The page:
It's the best time of the year for those who can't get enough of evaluating the NFL's next generation. As we hit the road for Indianapolis, here are four storylines to watch at this week's NFL Scouting Combine.
1. Separation session
This draft is unusually deep on the defensive front. Defensive tackles and ends litter the top prospects lists of nearly every analyst covering the draft, and as we watch the evolution of the football athlete before our eyes (think: tight ends), we're seeing more versatility up front than ever.
Need an example? Take Houston defensive lineman Ed Oliver. We use defensive lineman here because Oliver is listed as a defensive tackle and played primarily in the A gap in college, but possesses the potential to do much more. NFL.com's Daniel Jeremiah said as much when asked about Oliver on Monday:
"I think he'll benefit kind of from a move to that three-technique full-time, park him in there and let him go," Jeremiah said. "Some people, some teams believe they could put him outside and stand him up and see kind of could this be a Melvin Ingram type player for the Chargers on the edge. He's got some versatility to more around there."
This type of talk will become common in Indianapolis this week. This combine should also help decide which of these prospects will find themselves at the top of the board, and which will have to wait a little longer to hear their name called.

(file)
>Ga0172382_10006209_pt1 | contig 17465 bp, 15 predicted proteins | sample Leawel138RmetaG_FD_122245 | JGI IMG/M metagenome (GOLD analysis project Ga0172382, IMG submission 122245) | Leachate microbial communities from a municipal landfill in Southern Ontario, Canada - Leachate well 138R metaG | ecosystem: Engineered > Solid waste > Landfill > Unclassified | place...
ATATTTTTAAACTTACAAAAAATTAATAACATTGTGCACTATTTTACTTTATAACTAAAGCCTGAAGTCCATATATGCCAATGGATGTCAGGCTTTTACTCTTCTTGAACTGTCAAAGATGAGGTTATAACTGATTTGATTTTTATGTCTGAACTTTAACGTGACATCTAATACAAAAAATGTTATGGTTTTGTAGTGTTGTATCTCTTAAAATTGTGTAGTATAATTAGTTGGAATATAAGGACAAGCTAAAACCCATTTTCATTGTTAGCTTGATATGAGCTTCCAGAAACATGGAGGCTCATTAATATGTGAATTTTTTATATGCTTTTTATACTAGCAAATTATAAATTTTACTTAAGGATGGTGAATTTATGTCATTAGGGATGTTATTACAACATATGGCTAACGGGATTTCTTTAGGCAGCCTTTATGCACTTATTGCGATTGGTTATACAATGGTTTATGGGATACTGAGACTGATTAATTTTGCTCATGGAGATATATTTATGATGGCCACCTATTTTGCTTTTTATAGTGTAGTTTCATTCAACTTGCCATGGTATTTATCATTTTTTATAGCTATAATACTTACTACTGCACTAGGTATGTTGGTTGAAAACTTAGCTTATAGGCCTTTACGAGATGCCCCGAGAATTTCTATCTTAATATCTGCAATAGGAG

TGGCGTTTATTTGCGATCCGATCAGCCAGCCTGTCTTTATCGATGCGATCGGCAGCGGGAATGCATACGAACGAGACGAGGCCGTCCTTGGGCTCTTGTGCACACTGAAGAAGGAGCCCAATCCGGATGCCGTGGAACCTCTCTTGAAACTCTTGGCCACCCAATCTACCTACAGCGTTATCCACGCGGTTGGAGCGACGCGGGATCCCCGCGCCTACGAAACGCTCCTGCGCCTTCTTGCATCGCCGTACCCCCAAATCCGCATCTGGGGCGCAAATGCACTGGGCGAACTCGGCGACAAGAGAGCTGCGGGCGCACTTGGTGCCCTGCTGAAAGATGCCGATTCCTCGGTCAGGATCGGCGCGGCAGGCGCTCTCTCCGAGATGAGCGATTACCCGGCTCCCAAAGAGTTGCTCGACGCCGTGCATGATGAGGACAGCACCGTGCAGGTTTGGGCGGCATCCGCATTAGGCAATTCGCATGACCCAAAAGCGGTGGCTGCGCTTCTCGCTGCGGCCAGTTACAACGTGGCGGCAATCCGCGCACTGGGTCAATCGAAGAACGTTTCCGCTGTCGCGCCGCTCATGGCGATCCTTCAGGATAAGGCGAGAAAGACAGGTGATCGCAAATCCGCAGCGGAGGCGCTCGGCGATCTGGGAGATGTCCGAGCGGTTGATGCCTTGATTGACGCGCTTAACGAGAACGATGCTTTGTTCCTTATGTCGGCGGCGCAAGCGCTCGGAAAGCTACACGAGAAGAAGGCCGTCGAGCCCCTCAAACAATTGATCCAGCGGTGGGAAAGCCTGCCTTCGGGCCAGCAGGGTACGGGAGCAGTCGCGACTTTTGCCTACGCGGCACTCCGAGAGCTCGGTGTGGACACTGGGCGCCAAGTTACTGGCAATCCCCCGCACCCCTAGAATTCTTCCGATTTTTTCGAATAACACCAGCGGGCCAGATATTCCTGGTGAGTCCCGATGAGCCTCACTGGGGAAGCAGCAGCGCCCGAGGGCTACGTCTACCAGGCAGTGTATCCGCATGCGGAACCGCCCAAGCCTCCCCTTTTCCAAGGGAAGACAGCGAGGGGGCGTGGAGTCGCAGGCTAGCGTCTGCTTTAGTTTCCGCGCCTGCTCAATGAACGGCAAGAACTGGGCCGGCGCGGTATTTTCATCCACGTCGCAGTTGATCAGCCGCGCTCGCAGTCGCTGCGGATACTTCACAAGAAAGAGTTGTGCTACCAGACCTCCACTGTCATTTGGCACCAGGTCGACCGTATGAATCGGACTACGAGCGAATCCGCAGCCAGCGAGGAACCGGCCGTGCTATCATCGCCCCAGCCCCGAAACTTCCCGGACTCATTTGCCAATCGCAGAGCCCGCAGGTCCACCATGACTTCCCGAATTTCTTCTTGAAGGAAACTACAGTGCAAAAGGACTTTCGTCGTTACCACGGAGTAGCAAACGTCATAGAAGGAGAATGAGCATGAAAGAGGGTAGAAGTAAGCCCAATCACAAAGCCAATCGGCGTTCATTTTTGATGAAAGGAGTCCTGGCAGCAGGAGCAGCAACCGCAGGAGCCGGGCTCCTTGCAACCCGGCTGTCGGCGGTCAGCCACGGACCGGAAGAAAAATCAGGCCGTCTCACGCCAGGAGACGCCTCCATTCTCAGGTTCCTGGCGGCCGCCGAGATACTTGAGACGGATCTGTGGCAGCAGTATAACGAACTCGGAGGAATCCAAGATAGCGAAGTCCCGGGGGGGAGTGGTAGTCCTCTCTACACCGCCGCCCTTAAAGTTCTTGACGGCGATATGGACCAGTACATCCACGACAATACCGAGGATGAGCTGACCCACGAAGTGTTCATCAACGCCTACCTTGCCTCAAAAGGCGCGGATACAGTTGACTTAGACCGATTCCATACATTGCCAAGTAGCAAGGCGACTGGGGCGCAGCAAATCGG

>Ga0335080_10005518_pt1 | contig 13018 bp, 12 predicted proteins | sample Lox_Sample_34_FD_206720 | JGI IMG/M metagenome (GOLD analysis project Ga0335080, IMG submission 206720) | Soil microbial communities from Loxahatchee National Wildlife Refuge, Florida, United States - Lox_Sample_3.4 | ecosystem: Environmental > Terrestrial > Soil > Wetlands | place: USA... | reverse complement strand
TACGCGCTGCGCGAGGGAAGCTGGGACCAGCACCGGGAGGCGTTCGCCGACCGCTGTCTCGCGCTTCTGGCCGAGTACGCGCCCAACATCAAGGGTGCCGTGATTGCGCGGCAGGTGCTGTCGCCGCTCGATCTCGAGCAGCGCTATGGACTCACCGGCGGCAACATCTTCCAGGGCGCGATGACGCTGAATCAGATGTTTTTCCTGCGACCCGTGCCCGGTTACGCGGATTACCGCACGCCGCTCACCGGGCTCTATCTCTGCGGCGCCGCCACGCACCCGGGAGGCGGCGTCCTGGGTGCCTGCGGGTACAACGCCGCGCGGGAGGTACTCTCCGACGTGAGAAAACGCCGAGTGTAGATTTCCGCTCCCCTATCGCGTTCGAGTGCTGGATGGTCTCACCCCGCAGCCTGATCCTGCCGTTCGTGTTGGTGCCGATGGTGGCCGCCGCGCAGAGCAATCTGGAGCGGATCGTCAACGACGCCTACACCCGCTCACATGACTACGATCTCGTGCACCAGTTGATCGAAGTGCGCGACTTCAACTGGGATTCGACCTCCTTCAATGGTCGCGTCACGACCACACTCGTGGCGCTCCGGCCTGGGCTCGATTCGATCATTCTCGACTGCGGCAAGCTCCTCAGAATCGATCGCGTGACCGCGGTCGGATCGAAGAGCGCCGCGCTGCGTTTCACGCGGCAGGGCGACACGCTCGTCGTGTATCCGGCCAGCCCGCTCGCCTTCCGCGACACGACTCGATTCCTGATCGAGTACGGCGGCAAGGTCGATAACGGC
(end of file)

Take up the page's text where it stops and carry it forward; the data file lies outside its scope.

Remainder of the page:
It doesn't stop at defensive line, though. Tight end is a position group that is about as deep as it'll ever be in a draft class, with multiple prospects slated for first-round selections. Irv Smith Jr., whose father played for the Browns in his final NFL season in 1999, is one of those prospects. Iowa produced two top-25 prospects who also happen to be tight ends in T.J. Hockenson and Noah Fant. Hockenson is the model of modern versatility at the position, serving as a crushing blocker and a dependable option as a pass-catcher.
Which of these three will go first? And which defensive lineman will ascend to the throne once occupied by Myles Garrett in 2017? Could any of them unseat Ohio State's Nick Bosa? Find out this weekend.
2. All eyes on Kyler
For the first time in what seems like ages, the Browns don't have to focus on the quarterback position in the early rounds of the NFL draft. That doesn't mean that the rest of the league won't be paying attention to this cycle's newest hot topic: Kyler Murray.
The two-sport star at Oklahoma committed to football earlier this month via a Twitter post, passing up his chance to play professional baseball as a member of the Oakland Athletics, who drafted him ninth overall in the 2018 MLB Draft. He's small in stature, hovering around 5-foot-10, but is the fastest quarterback to take a college field in the last decade. His Heisman Trophy backs up that claim.
Murray's passing abilities seem to stack up, too, but the pressure will rise when all eyes land on him in Indianapolis. His height and weight will be a much-awaited measurement, as will his 40-yard dash time. His passing drills will fall somewhere behind those.
And again, the Browns don't have to worry about Murray's performance. They already have Murray's former Oklahoma teammate, Baker Mayfield, set as their franchise quarterback. But Murray's workout -- and how it compares to that of Ohio State's Dwayne Haskins -- will be a key story in this combine.